Wednesday, November 17, 2010

Screw Chekhov. And His Gun.

For those who don't follow the comments, I figure I'd promote this interesting question because it's a real head scratcher:

There were certainly guns in Shakespeare's time. But in any of the plays, did Shakespeare ever write a stage direction requiring that one be fired? We can't find one. Why would that be? If it's a simple matter of safety - they didn't have prop guns and you didn't want to fire a gun in a closed theatre - then the next logical question would be, Did any of his contemporaries write in shooting stage directions?

(*) Chekhov's Gun is the literary rule that says, "If you hung a pistol over the fireplace in act 1, you need to fire it in act 2." Shakespeare apparently never fired them, so did he bring them on stage at least?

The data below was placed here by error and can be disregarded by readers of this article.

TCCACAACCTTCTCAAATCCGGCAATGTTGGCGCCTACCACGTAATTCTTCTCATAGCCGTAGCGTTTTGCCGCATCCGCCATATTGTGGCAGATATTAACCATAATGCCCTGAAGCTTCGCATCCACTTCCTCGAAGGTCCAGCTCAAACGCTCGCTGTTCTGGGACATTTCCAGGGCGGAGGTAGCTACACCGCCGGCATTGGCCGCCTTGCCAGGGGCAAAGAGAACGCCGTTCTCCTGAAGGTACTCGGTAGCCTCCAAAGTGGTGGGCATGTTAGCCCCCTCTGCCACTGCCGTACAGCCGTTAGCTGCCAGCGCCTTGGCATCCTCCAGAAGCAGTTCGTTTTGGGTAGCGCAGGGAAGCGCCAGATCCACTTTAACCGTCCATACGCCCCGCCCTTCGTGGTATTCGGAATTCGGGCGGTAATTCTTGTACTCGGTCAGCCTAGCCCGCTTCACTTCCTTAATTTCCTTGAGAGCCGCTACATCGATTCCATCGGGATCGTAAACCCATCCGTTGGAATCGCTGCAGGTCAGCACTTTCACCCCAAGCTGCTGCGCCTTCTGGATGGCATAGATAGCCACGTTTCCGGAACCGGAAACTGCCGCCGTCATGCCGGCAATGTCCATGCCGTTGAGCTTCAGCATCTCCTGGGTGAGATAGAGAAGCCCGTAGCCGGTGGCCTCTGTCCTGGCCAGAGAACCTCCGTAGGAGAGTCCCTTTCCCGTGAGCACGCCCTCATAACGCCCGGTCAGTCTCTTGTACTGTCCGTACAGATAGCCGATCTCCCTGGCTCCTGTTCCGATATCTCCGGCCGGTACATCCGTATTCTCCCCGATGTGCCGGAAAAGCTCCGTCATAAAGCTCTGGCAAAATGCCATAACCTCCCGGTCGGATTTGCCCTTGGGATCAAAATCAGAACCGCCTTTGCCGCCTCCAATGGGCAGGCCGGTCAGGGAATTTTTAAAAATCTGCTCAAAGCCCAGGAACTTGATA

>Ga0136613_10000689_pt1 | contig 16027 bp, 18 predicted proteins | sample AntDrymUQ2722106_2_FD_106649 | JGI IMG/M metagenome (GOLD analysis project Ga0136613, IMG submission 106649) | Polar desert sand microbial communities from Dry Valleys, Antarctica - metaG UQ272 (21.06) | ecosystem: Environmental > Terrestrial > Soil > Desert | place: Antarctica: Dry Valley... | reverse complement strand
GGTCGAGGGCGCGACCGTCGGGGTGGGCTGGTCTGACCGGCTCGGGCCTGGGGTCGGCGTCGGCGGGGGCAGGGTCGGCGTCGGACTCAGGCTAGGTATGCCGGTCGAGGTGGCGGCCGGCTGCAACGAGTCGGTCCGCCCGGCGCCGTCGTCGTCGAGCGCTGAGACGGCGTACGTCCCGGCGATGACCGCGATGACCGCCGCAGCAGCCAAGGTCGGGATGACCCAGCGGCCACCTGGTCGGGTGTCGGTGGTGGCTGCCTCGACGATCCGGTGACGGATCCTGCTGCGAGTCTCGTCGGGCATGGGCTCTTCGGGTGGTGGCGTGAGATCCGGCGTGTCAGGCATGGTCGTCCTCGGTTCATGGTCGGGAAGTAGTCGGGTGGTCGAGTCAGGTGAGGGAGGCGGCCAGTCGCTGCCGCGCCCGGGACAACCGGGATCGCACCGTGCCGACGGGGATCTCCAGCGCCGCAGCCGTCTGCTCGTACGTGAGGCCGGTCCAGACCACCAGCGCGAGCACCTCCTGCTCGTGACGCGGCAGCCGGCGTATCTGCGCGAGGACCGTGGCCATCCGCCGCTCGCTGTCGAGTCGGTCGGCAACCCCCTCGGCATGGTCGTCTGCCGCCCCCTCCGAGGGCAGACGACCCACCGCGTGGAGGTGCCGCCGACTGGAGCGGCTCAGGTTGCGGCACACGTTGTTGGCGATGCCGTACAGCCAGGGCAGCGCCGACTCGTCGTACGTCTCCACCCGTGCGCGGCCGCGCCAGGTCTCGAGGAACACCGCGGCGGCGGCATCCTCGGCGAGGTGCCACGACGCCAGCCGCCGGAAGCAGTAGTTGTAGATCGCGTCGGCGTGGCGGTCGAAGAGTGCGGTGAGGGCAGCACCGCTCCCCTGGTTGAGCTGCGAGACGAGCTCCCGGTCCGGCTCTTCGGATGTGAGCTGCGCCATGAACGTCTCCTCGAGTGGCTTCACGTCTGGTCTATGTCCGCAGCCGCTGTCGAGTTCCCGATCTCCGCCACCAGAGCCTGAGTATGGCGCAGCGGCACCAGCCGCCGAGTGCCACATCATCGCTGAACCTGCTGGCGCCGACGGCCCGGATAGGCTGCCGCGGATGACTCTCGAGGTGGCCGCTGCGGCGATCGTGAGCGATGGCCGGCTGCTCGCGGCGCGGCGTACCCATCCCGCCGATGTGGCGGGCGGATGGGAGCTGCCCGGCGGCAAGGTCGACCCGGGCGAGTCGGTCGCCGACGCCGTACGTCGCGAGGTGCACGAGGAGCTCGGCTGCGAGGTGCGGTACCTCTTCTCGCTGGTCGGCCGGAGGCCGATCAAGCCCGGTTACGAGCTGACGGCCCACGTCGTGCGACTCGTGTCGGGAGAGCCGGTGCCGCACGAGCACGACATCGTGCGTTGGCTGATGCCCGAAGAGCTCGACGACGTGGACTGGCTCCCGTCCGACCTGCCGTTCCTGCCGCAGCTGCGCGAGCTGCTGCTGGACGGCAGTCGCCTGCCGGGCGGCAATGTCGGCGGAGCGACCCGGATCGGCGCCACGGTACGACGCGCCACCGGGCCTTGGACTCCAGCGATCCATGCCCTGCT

Andrew Huntley said...

Hedid use guns for sound effects. So possibly a technical note for the use of guns? Two Examples, Hamlet and All Is True. Hamlet: "Bid the soldiers shoot." and All Is True, better known as Henry VIII, ended up burning down the theater when a cannon was fired.

Ashley said...

Thomas Kyd's "Spanish Tragedy" includes murder by gunshot: Pedringano shoots Serberine, and the stage direction is "shoots the pistol." So, at least we know it could be done.

Charlene said...

Ashley beat me to it. I remember first reading the play and being taken aback by that -- you don't really think about guns on stage in the Early Modern era.

Kenna M. Kettrick said...

Chekhov's line about guns wasn't really about guns, though, it was about plotting. And while Shakespeare's plots were often stolen and also often ridiculous, he did tie up all the ends that he laid out in the beginning. So I'd say he followed the spirit of Chekhov's quote, guns or no guns. :)

(I know that wasn't your actual question, but the little pedant in my brain had to have her say. :))